DWM Mid-Bass Module:
• The DWM module is a single panel, one- or two-channel, dipole lower midrange/bass driver. Many users mistakenly think of the DWM as being just a “woofer” (or “subwoofer”), but in fact it is more than that. Specifically, the DWM module not only provides all of the bass output for the system, but also contributes a significant part of the system’s lower midrange output.
• The DWM provides dual (left/right) high-current speaker taps and satellite speaker outputs (see rear panel DWM photo). Along with dual inputs, etc., the DWM provides connectors where optional woofer-output padding resistors (included) can be installed, if desired.
• The versatile DWM module provides built-in crossover network with settings appropriate for use with several different Magnepan products, including:
o Mini Maggie satellites,
o MMC2 or MC 1 on-wall speakers, or
o CCR or CC5 center channel speakers.
• DWM uses a planar magnetic mid/bass panel that, by design, features dual conductors or “voice coils” (one set for the left channel of the Mini-Maggie system, the other for the right channel). Note, however, that while the DWM panel can be used with two-channel inputs, it also works fine with a single-channel input.
Mini Maggie System on the Desktop
When used in desktop applications, the Mini Maggie system sounds uncannily similar to Magnepan’s much larger and more costly 3.7 floorstanding loudspeaker—a speaker that has won critical acclaim and awards from The Absolute Sound and other publications. The only major differences involve the fact that the Mini Maggie system offers less powerful and deeply extended bass, a somewhat less expansive dynamic envelope, and conveys images and soundstages with less of a sense of scale (especially in terms of image height) than the 3.7 does. Indeed low bass extension and wallop (from about the mid-40Hz point on down) is not really the Mini Maggie system’s strong suit. But where it plays (mid 40Hz on up beyond the highest audible treble frequencies) the little Mini Maggie system sounds very much like the superb 3.7, which is high praise indeed.
In practice, this means the Mini Maggie rig sounds smooth and evenly balanced from mid-bass frequencies on up, with terrific levels of transparency, openness, resolution, and transient speed. One aptly chosen word many listeners use in describing Magnepan speakers in general, and the Mini Maggie/3.7 in particular, is coherency. That term also applies to the Mini Maggie system in a big way. The sound is remarkably consistent from top-to-bottom, so that the speaker’s various drive units merge seamlessly and speak as if with one common, qualitatively consistent voice.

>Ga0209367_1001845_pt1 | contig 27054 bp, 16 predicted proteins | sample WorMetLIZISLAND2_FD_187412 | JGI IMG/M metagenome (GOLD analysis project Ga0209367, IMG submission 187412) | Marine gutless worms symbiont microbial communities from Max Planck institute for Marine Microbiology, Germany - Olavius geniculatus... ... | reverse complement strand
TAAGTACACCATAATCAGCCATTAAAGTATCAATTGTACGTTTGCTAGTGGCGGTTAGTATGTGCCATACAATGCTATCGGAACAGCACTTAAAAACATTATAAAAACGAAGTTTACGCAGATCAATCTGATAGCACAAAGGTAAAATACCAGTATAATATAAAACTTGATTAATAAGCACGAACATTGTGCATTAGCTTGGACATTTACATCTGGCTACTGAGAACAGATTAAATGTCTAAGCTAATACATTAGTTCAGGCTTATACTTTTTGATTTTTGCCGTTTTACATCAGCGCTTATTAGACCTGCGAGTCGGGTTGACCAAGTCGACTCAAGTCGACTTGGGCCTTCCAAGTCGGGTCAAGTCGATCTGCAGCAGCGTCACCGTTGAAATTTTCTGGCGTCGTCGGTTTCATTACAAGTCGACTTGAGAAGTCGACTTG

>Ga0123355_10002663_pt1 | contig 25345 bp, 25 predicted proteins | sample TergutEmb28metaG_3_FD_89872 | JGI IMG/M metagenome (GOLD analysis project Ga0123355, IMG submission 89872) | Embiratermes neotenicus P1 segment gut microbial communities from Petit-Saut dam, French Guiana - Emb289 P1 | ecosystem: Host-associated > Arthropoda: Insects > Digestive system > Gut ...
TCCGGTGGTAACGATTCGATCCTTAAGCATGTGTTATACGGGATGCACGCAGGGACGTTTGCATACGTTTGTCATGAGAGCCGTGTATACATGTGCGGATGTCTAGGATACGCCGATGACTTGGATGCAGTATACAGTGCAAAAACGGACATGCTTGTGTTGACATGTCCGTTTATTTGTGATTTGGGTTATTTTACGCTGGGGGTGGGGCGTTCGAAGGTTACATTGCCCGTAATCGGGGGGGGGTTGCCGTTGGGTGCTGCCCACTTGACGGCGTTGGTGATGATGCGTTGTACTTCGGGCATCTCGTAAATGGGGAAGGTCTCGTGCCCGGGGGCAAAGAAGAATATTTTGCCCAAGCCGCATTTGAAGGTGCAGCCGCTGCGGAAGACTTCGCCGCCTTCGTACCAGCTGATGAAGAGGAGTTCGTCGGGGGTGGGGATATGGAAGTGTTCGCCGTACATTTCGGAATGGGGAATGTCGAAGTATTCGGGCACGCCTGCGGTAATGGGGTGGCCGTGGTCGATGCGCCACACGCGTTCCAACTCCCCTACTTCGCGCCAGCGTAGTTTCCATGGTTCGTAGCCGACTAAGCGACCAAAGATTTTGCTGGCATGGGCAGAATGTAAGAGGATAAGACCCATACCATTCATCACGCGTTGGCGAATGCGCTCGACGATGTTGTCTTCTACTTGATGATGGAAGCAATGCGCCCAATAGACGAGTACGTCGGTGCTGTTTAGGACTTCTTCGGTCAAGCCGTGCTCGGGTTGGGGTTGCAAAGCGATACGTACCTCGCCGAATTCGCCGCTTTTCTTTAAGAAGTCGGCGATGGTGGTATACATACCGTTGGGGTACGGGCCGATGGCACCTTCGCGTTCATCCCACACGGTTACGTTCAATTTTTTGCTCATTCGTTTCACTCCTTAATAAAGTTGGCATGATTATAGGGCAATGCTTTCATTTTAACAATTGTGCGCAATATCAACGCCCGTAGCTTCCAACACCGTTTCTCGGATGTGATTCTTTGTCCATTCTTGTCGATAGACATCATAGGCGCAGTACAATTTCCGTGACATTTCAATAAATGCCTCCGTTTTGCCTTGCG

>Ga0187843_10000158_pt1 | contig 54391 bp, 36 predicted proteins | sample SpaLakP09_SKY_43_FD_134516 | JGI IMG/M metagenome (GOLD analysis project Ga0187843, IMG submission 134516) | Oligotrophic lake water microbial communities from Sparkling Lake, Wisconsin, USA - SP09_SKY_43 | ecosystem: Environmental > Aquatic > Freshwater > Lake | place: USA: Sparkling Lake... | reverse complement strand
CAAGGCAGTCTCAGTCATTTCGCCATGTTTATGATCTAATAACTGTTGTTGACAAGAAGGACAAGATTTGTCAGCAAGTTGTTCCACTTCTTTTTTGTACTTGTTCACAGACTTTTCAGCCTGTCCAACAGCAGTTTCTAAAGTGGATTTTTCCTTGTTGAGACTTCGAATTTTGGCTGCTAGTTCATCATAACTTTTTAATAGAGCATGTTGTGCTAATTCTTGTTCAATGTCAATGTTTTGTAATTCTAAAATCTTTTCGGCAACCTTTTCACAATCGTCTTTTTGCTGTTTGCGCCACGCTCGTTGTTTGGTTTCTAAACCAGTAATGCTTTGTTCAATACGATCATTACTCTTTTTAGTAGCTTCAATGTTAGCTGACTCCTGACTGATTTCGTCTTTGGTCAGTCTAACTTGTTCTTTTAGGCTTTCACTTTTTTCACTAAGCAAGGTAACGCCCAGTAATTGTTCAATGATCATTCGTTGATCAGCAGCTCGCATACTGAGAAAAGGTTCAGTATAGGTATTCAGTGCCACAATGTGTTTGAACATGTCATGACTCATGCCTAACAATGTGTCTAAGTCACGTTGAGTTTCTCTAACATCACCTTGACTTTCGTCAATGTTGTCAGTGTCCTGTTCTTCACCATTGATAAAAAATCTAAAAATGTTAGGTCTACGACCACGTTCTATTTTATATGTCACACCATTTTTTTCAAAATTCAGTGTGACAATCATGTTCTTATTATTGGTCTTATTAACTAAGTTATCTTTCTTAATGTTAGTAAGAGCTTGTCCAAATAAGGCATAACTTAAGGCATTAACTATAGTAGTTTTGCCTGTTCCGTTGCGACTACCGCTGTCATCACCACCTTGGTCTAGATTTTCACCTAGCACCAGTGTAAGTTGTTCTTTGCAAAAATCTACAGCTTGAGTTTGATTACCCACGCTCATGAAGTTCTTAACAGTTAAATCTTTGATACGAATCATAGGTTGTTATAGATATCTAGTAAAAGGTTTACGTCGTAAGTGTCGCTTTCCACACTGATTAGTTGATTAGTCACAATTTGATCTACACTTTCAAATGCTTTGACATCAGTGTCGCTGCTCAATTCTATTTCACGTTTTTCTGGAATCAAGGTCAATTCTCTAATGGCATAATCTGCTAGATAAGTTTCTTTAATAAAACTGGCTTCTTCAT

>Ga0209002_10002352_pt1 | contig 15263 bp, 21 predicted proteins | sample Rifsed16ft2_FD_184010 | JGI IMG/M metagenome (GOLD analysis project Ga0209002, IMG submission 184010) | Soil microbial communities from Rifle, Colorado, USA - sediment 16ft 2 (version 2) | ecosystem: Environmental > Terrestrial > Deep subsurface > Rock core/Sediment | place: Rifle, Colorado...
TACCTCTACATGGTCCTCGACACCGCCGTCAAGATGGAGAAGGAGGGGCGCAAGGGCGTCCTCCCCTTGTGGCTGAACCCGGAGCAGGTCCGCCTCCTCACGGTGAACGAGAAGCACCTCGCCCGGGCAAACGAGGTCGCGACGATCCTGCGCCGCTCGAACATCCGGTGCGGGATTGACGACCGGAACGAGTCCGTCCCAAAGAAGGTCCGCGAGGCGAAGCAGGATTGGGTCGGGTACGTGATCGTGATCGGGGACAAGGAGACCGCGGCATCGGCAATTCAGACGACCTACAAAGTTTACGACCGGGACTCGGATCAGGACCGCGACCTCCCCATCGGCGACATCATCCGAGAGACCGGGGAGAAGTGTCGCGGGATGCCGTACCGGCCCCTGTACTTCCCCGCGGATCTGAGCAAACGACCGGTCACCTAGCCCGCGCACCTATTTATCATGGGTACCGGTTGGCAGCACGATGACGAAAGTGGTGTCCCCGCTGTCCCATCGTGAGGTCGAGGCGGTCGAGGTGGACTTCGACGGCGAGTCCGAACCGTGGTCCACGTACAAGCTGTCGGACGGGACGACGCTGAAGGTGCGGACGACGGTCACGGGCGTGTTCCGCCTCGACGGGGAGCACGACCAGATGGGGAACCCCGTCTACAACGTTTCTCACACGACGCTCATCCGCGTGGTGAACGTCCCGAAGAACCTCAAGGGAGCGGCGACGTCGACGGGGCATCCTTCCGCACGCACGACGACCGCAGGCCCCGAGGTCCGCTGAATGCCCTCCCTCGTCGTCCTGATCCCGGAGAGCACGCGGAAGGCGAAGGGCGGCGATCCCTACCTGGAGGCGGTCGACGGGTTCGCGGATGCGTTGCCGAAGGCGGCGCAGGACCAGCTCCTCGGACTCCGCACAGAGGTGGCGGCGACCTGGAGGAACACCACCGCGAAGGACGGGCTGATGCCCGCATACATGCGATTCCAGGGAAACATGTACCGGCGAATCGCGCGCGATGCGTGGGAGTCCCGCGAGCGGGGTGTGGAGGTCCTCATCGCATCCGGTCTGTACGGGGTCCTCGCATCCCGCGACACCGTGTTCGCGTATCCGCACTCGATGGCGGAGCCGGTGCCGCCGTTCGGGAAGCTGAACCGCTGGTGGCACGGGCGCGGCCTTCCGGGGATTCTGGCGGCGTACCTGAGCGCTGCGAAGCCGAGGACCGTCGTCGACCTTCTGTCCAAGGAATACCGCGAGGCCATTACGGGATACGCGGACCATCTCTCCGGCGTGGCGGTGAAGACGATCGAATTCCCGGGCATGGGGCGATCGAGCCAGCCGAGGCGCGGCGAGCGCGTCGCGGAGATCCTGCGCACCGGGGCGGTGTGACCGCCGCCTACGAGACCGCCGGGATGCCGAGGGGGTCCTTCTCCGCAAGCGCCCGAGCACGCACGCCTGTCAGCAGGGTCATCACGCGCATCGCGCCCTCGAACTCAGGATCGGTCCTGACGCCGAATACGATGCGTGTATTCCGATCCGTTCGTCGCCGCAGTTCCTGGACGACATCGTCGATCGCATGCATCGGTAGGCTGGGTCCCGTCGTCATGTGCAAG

Unlike many desktop speakers, the Mini Maggie system is capable of presenting soundstages that offer almost shocking degrees of apparent width and depth. Image height is quite good, too, though not on a par with Magnepan’s larger floorstanding models (which are known for their spectacular sense of scale and image height). But as desktop speakers go, the Mini Maggies system’s imaging and soundstaging are—in my experience—about as good as it gets. It’s an eerie thing to listen the system, realizing that the Mini Maggie satellites are in fact being heard at arm’s length, yet at the same time receiving the sonic cues that suggest musical events are unfolding on a big, broad stage located what seems like 20, 30, 40 or more feet away from the listener. Imaging precision is excellent—the best I’ve ever heard from any desktop speaker system. In short, Magnepan’s ads for this system have got it right; it’s a desktop rig that provides a listening experience similar to hearing big dipole speakers in a large, well-proportioned listening room.
But Can it Work for Whole-Room Applications?
Let’s begin by stipulating that the Mini Maggie system will only ever work well in mid-to-small size rooms—typically the smaller the better. I would also add that, for almost all whole-room applications (except for exceedingly small rooms), listeners should probably plan on upgrading the system to include two DWM modules (not just one, as comes with the standard Mini Maggie rig) in order to achieve optimal bass balance.